The Relationship Between Protein Abundance And Protein Function
Entering edit mode
8.7 years ago
Free Man ▴ 170

Hi, I got a list of proteins with quantification information. And I want to analyze the relationship between protein abundance and protein function.
It seems that lowly expressed proteins have significant regulative functions while highly expressed proteins are just components or functionally unknown.
Is there any existing theory about this kind of relationship?
And which method or model should I use to verify my hypothesis?
Any suggestions? Thanks!

protein protein function • 2.8k views
Entering edit mode
8.7 years ago

This is not exactly what you were asking for, but there is some literature on the fact that highly expressed proteins are also more conserved. Maybe you can start from Drummond et al 2005 and check all the literature that cited it.

I think that for your analysis, you should take into account a few difficulties:

  • The techniques used to detect protein expression do not work well over certain limits. So, independently of the database of gene expression you will use, there will be an over-representation of the genes that are more expressed.
  • Some gene expression database contain data that comes from immortalized or cancer cell lines. For example, ENCODE has been criticized for this. So, if you find that proteins in the cell cycle are over expressed, be careful with the interpretation.
  • You should define more precisely what you mean with "Protein function". Are you referring to a specific GeneOntology class?
Entering edit mode
8.7 years ago
SES 8.5k

There is a correlation between gene expression and function, but it is not as pervasive (across all kingdoms) as the correlation between gene expression and nonsynonomous divergence (Ka), which is in contrast to the pattern with synonymous divergence (Ks). That is, genes with lower Ka tend to have higher and more broad expression patterns, and this is true for Arabidopsis as well as bacteria, yeast, worms, mice and humans (Yang and Gaut 2011; Drummand and Wilke 2008). According to Pal et al. (2006), the correlation between gene expression and evolutionary rate is the predominant predictor of rate variation among proteins (this surpasses even direct measures of functional importance (Gaut et al. 2011)).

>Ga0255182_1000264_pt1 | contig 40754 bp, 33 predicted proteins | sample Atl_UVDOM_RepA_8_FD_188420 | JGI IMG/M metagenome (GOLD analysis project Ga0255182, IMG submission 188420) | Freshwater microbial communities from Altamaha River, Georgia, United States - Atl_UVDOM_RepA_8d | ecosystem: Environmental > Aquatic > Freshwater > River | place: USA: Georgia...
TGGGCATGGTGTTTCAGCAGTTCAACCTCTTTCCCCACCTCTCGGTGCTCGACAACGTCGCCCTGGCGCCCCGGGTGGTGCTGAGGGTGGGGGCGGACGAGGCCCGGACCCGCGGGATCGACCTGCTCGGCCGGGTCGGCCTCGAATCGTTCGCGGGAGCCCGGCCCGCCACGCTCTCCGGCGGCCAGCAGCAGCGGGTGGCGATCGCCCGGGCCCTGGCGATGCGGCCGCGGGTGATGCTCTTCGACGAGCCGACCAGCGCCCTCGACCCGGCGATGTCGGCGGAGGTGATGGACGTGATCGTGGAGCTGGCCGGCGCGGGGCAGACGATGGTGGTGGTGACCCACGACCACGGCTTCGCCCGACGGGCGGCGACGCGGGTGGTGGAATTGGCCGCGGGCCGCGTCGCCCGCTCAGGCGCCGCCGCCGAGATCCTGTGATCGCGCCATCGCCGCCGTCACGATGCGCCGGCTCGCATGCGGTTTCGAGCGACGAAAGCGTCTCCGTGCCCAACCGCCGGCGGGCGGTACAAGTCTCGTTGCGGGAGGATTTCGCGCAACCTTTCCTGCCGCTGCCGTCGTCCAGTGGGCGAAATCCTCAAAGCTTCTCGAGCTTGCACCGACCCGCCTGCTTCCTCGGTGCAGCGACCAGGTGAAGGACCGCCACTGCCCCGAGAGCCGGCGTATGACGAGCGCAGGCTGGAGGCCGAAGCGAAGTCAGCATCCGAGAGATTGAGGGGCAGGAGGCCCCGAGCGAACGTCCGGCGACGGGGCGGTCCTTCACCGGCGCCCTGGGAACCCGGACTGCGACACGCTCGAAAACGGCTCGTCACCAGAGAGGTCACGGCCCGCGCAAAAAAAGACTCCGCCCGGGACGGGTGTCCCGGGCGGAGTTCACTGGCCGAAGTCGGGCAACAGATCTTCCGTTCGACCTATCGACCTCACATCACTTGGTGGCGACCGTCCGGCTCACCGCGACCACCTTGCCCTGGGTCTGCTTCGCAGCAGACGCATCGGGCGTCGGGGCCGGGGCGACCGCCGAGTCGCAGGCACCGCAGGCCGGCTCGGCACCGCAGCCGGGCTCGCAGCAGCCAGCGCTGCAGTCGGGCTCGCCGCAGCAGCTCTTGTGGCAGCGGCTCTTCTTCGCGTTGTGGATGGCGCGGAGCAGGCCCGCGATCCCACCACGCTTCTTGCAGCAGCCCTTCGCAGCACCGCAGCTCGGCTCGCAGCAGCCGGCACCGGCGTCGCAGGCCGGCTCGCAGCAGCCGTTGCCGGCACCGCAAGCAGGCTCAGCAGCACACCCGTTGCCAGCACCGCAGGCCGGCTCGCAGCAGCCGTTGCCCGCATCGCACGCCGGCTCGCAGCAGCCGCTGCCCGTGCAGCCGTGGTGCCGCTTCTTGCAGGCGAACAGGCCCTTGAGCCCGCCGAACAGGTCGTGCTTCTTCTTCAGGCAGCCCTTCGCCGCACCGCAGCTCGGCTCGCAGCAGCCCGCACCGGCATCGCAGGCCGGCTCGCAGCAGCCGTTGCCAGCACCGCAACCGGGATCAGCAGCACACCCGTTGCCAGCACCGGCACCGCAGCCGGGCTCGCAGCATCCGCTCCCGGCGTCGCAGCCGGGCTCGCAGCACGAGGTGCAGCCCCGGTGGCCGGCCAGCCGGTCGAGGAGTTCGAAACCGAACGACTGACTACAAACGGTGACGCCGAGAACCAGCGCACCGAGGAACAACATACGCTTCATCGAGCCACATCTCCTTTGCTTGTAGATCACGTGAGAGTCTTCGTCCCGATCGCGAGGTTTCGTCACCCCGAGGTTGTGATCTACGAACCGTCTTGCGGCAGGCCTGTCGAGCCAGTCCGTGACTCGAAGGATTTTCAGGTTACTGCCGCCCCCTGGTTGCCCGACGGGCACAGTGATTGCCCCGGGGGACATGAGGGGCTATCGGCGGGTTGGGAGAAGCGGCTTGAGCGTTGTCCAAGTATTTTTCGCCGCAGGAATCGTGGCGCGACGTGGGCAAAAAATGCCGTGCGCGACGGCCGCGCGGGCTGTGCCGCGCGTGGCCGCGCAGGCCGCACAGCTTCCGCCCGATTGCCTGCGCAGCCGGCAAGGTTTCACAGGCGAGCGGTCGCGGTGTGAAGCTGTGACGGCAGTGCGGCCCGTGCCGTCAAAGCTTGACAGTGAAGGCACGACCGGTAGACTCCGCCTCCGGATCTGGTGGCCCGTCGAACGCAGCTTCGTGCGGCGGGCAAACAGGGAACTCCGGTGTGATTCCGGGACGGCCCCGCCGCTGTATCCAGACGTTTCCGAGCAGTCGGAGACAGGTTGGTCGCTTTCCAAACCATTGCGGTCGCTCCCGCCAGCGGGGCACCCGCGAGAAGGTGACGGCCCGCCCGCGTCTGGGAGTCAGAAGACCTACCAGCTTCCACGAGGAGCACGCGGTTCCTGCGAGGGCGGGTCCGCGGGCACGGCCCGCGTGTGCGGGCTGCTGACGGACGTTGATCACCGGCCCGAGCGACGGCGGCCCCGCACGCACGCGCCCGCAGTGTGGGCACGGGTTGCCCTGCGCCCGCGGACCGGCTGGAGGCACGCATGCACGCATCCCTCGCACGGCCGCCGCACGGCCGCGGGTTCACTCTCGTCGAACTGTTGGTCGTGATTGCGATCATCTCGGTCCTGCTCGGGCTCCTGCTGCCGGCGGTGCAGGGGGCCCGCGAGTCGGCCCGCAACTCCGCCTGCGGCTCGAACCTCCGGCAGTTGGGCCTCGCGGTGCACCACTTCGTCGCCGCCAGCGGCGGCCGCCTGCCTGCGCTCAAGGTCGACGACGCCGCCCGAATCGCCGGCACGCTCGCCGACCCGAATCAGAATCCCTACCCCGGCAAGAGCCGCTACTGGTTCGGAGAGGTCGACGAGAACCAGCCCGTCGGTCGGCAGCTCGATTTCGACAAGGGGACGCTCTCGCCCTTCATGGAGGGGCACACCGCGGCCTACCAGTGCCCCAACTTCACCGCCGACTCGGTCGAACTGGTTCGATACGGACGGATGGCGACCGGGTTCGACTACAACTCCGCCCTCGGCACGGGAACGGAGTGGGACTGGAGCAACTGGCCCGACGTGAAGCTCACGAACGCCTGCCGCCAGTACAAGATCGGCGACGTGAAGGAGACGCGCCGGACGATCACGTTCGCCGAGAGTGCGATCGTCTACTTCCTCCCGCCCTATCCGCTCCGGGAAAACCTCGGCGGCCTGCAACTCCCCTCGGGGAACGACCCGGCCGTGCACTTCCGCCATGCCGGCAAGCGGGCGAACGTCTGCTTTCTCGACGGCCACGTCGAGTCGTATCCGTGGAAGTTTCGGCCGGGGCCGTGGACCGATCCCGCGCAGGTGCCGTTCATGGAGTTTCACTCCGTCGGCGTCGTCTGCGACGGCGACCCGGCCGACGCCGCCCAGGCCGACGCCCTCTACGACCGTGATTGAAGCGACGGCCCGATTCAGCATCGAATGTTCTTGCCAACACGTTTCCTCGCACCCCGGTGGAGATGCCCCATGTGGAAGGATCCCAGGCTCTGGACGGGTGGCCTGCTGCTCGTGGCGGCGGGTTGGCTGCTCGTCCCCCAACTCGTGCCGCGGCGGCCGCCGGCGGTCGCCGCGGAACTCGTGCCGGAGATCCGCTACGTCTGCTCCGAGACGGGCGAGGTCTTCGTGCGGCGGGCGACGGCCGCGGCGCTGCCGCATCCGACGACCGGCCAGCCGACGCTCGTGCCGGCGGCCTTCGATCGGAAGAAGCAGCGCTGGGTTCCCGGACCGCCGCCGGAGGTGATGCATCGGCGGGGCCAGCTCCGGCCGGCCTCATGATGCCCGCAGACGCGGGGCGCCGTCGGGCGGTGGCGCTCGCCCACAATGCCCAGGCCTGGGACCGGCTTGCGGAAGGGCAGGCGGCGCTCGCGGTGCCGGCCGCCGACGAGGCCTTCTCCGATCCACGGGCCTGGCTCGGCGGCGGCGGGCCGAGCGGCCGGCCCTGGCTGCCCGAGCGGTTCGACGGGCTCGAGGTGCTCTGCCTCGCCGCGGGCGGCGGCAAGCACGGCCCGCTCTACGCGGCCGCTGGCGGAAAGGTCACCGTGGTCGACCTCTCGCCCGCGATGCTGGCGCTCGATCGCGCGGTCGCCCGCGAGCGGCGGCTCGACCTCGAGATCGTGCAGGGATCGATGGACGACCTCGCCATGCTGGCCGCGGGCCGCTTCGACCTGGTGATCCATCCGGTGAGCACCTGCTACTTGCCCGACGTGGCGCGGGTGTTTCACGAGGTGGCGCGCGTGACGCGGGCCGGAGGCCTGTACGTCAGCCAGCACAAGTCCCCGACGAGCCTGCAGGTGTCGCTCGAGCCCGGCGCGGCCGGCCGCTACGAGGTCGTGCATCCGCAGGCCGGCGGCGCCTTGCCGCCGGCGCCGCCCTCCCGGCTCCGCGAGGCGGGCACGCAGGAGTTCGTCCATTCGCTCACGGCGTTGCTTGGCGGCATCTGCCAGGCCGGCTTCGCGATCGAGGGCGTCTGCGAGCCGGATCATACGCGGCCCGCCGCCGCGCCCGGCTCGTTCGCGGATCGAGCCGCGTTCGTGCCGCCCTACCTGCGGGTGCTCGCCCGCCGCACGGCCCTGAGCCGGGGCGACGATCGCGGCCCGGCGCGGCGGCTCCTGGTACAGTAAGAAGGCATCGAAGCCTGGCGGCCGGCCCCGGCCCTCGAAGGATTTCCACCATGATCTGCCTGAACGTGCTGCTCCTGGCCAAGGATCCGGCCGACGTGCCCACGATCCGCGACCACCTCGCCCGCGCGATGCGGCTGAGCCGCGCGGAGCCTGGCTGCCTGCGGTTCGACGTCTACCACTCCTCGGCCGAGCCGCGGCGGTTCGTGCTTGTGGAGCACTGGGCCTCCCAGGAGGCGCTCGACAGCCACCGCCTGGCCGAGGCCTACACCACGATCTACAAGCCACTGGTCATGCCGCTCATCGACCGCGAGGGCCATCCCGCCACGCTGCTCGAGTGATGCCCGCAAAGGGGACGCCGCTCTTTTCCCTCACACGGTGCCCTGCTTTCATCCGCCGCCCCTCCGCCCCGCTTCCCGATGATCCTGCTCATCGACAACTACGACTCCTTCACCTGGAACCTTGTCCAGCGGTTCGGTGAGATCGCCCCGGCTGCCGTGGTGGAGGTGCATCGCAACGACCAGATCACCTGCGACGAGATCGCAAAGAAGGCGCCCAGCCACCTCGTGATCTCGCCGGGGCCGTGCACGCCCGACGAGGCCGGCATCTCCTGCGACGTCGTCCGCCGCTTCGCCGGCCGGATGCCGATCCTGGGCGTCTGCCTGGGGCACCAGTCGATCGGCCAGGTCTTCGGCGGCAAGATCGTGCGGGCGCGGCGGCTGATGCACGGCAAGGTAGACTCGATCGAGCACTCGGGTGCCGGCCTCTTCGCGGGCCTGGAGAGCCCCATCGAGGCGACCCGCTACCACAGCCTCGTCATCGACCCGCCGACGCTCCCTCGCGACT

There are three explanations that I am aware of to explain this correlation, and Giovanni pointed out two of them.

  • First, there is selection for robustness against mistranslation (Drummond et al. 2005).
  • A second explanation is that there would be selection against nonsynonomous changes that result result in suboptimal codons; the rationale being that highly expressed genes need to be translated more accurately.
  • That last explanation is that more highly expressed genes are more functionally important and they experience higher levels of constraint.

Drummond and Gaut are two of the biggest names in the field, so that is a good place to start a literature search. In particular, I highly recommend you read Drummond et al. 2005 and Gaut et al. 2011 (both linked to above), the latter of which is what I referred to when forming this post (specific to plants, but an excellent read).

Entering edit mode
8.7 years ago
Aldo ▴ 60

Possibly, this information might be useful for you:

Vogel et al. 2012 Laurent et al. 2010 Vogel et al. 2010 de Sousa Abreu et al. 2009


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